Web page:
If you're using a tool other than md5sum to verify the integrity of the disk image, please refer to the application documentation for additional instructions. If the application documentation proves insufficient, then instructions are generally readily available online using your search engine of choice.

Creating an Installation Medium

NOTE - Peppermint are currently recommending Windows users use Rufus to create Peppermint 8 LiveUSB's, a tutorial for using Rufus can be found HERE .. Unetbootin doesn't currently have a working profile for Peppermint 8, hopefully this will change in their next release .. the other option is to use Unetbootin but set the profile to -- Distribution: Lubuntu ~ Version: 16.04_Live -- then point it at the Peppermint 8 ISO image. .. for full instructions on using Unetbootin to create a "persistent" Peppermint 8 LiveUSB, please see HERE.

The next step is to take the disk image and write it to some form of external media so that you can boot the computer into that media and then install the operating system. Most commonly the installation medium consists of either an optical disk such as a CD or DVD, or a simple USB flash drive.
Almost all modern computers can boot from a USB flash drive and this is the method that we most strongly recommend. When compared to a CD/DVD, bootable USB flash drives are significantly faster when it comes to live desktop performance and install time. Also many new laptops and netbooks simply do not have any type of optical drive installed, thus ruling out optical media altogether. If you must write the image to a CD/DVD, note that almost every application capable of writing to optical disks ("burning a CD" if you will) is capable of doing this and we strongly advise you to consult the application documentation specific to what you will be working with.
There are also a number of applications available for the specific purpose of creating bootable USB flash drives from .iso disk images. Of these we generally recommend one called UNetbootin as it's simple to use and is available for most common desktop operating systems including most Linux distributions, all supported editions of Microsoft Windows, and Apple OS X versions 10.5 and higher.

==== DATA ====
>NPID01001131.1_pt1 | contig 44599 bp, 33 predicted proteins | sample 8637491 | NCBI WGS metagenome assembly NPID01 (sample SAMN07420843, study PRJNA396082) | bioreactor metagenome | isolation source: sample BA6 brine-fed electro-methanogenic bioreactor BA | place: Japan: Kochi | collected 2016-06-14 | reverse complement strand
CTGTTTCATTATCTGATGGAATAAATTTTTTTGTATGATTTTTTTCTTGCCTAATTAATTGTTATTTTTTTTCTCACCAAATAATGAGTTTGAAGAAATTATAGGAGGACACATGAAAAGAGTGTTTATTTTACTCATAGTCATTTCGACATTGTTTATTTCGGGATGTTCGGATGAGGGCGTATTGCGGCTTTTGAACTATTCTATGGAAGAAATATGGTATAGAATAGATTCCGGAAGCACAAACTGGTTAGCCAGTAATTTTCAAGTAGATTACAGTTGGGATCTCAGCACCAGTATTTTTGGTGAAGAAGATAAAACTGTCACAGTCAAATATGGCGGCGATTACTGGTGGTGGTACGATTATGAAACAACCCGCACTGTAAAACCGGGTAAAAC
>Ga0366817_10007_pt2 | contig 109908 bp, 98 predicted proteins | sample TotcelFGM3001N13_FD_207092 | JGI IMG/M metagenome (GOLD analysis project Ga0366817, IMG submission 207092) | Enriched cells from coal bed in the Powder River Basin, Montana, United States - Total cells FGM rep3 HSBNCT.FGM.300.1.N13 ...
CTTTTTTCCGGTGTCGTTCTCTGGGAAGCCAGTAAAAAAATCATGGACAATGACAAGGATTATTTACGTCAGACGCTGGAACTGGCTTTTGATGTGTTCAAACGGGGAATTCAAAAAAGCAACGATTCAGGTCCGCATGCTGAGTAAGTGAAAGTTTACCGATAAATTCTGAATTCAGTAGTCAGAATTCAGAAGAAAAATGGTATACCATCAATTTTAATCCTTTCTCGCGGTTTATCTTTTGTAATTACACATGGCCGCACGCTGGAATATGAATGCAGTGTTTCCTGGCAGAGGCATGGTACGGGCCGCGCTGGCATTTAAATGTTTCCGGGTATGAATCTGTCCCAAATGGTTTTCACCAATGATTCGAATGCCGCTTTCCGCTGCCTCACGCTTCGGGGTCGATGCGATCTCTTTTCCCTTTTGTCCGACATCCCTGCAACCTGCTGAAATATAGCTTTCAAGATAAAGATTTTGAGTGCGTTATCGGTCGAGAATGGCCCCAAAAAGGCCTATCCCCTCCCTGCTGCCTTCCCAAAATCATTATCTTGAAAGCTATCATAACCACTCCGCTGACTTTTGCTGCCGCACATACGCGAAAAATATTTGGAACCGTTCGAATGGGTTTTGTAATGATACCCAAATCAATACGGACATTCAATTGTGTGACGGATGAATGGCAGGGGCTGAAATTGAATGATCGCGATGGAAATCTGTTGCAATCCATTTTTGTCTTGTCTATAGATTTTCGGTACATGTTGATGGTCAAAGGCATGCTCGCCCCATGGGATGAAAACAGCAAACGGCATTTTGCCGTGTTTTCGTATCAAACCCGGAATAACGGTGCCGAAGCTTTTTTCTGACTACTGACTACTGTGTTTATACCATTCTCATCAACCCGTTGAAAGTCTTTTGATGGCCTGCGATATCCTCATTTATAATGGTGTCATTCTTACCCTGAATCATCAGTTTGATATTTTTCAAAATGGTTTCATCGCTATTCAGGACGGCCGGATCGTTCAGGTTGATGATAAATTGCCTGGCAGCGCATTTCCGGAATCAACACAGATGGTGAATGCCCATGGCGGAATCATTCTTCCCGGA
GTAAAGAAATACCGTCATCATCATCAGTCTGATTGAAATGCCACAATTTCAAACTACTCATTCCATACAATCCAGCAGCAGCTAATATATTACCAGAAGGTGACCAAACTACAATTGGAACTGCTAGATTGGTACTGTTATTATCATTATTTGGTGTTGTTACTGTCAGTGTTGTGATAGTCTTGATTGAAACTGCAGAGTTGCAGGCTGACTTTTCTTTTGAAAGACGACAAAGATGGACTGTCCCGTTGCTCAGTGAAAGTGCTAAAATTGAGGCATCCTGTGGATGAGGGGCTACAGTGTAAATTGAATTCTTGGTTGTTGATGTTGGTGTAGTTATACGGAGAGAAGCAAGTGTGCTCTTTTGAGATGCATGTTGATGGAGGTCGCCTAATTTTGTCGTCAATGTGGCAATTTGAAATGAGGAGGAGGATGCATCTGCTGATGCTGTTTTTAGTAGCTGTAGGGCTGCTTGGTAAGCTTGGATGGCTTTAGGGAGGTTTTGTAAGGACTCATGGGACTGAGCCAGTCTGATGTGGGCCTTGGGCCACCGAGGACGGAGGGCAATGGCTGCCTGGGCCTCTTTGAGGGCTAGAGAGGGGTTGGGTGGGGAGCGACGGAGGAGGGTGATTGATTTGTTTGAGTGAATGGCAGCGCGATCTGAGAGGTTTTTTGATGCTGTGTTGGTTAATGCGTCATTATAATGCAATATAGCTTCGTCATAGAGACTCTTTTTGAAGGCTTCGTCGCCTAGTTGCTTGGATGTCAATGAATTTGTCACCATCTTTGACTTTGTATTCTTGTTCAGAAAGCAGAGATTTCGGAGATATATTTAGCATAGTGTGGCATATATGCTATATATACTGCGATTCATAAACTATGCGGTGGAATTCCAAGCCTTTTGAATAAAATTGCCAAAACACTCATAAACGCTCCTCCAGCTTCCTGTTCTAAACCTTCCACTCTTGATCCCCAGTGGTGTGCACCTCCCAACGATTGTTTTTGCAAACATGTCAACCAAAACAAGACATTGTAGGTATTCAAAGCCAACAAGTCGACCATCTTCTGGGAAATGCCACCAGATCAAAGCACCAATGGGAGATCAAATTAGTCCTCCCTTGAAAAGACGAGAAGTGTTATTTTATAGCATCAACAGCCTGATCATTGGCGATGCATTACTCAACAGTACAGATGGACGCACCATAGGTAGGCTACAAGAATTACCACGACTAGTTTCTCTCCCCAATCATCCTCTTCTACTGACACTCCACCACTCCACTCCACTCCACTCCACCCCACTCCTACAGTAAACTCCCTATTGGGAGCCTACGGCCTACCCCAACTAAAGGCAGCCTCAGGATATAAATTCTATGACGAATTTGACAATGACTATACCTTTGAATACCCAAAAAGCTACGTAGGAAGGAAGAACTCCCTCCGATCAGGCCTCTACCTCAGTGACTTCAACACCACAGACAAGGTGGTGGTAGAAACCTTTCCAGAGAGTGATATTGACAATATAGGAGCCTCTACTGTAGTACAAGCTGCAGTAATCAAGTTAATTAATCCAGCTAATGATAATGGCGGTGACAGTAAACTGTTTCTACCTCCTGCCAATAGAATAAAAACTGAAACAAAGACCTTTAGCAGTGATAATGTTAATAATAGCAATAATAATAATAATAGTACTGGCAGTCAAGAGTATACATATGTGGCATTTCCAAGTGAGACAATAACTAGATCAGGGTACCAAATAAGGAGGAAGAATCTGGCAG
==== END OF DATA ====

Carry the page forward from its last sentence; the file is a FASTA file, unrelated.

Once UNetbootin is installed, running the application and creating the bootable USB flash drive should be a fairly straightforward and intuitive process. In case you’re wondering, insert a USB flash drive, use the “Diskimage” option and navigate through the filesystem to find the disk image you want and then click “OK”.
It will take UNetbootin a few minutes to finish up and then it will prompt you to either reboot the computer or quit. The reboot option is nice if you’ll be booting into the image on the computer you’re working with; however, it’s just as simple to quit, eject the USB flash drive and move it to another computer (note that bootable USB flash drives created with UNetbootin are not bootable with Apple computers).
Peppermint 8 is offered as hybrid ISO images. As a result, the images can be written directly to certain mediums (such as USB flash drives). Documentation on this and instructions on how to do so can be found here.

Booting Into Your Installation Medium

When you first power a computer on, the first thing you see is almost invariably what is called the BIOS screen. Generally this is the part where you see the computer manufacturer's logo (or the motherboard manufacturer's logo if you assembled the machine yourself) along with a few other things such as "F2 to Enter Setup" or something along those lines. What we want to do is to change the device that the computer is going to boot into as most systems will select the installed hard drive as their first choice.
Entering the BIOS setup differs between computer makes and models but is generally accessed using one of the following: F2, F10, F12, or Esc. Very rarely does the BIOS screen not tell you what it is. Some computers give you multiple options including full setup and a designated boot manager, which is ideal for this sort of work. As an example, my Lenovo ThinkPad has a "ThinkVantage" labelled button that enters the full BIOS setup, while F12 enters the simple boot manager. You do need to be quick about hitting the correct button as the BIOS screen rarely stays up for longer than a few seconds. If you enter the full setup, there is almost always a section that defines the boot order. If you need specific instructions for your machine, see the documentation that came with the computer or do a web search.
Once you have selected the correct device to boot from, follow the on screen instructions regarding saving and exiting (or simply hit "Enter" in the case of a boot manager) and the computer should now boot into the USB flash drive and present you with a UNetbootin screen. From here either wait a moment for the computer to automatically select the first option, or select any option from the list and hit "Enter". Ideally, the option you'll want to select is "Try Peppermint OS Live" which will take you to a fully functional desktop from which you can install the system.

Before Installing

There are a few things you should know before installing Peppermint 8, notably some things such as system requirements and a couple of disclaimers.